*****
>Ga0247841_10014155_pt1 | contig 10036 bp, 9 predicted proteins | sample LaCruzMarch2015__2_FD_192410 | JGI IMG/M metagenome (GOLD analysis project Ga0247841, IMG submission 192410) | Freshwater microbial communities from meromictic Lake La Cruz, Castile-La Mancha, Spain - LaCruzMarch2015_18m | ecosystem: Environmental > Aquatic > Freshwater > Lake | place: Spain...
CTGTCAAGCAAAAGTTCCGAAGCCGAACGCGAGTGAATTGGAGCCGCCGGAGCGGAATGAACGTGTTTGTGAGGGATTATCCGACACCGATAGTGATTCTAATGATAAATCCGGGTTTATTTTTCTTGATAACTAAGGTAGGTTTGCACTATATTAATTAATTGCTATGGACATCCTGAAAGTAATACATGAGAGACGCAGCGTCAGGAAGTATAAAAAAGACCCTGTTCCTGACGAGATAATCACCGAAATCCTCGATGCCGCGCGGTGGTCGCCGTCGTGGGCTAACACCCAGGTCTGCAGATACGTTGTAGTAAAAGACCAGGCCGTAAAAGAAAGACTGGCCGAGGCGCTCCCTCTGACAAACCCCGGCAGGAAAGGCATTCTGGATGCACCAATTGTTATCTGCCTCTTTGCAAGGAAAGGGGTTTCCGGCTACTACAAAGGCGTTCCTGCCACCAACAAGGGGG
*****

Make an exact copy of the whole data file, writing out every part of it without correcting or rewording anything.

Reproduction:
>Ga0247841_10014155_pt1 | contig 10036 bp, 9 predicted proteins | sample LaCruzMarch2015__2_FD_192410 | JGI IMG/M metagenome (GOLD analysis project Ga0247841, IMG submission 192410) | Freshwater microbial communities from meromictic Lake La Cruz, Castile-La Mancha, Spain - LaCruzMarch2015_18m | ecosystem: Environmental > Aquatic > Freshwater > Lake | place: Spain...
CTGTCAAGCAAAAGTTCCGAAGCCGAACGCGAGTGAATTGGAGCCGCCGGAGCGGAATGAACGTGTTTGTGAGGGATTATCCGACACCGATAGTGATTCTAATGATAAATCCGGGTTTATTTTTCTTGATAACTAAGGTAGGTTTGCACTATATTAATTAATTGCTATGGACATCCTGAAAGTAATACATGAGAGACGCAGCGTCAGGAAGTATAAAAAAGACCCTGTTCCTGACGAGATAATCACCGAAATCCTCGATGCCGCGCGGTGGTCGCCGTCGTGGGCTAACACCCAGGTCTGCAGATACGTTGTAGTAAAAGACCAGGCCGTAAAAGAAAGACTGGCCGAGGCGCTCCCTCTGACAAACCCCGGCAGGAAAGGCATTCTGGATGCACCAATTGTTATCTGCCTCTTTGCAAGGAAAGGGGTTTCCGGCTACTACAAAGGCGTTCCTGCCACCAACAAGGGGG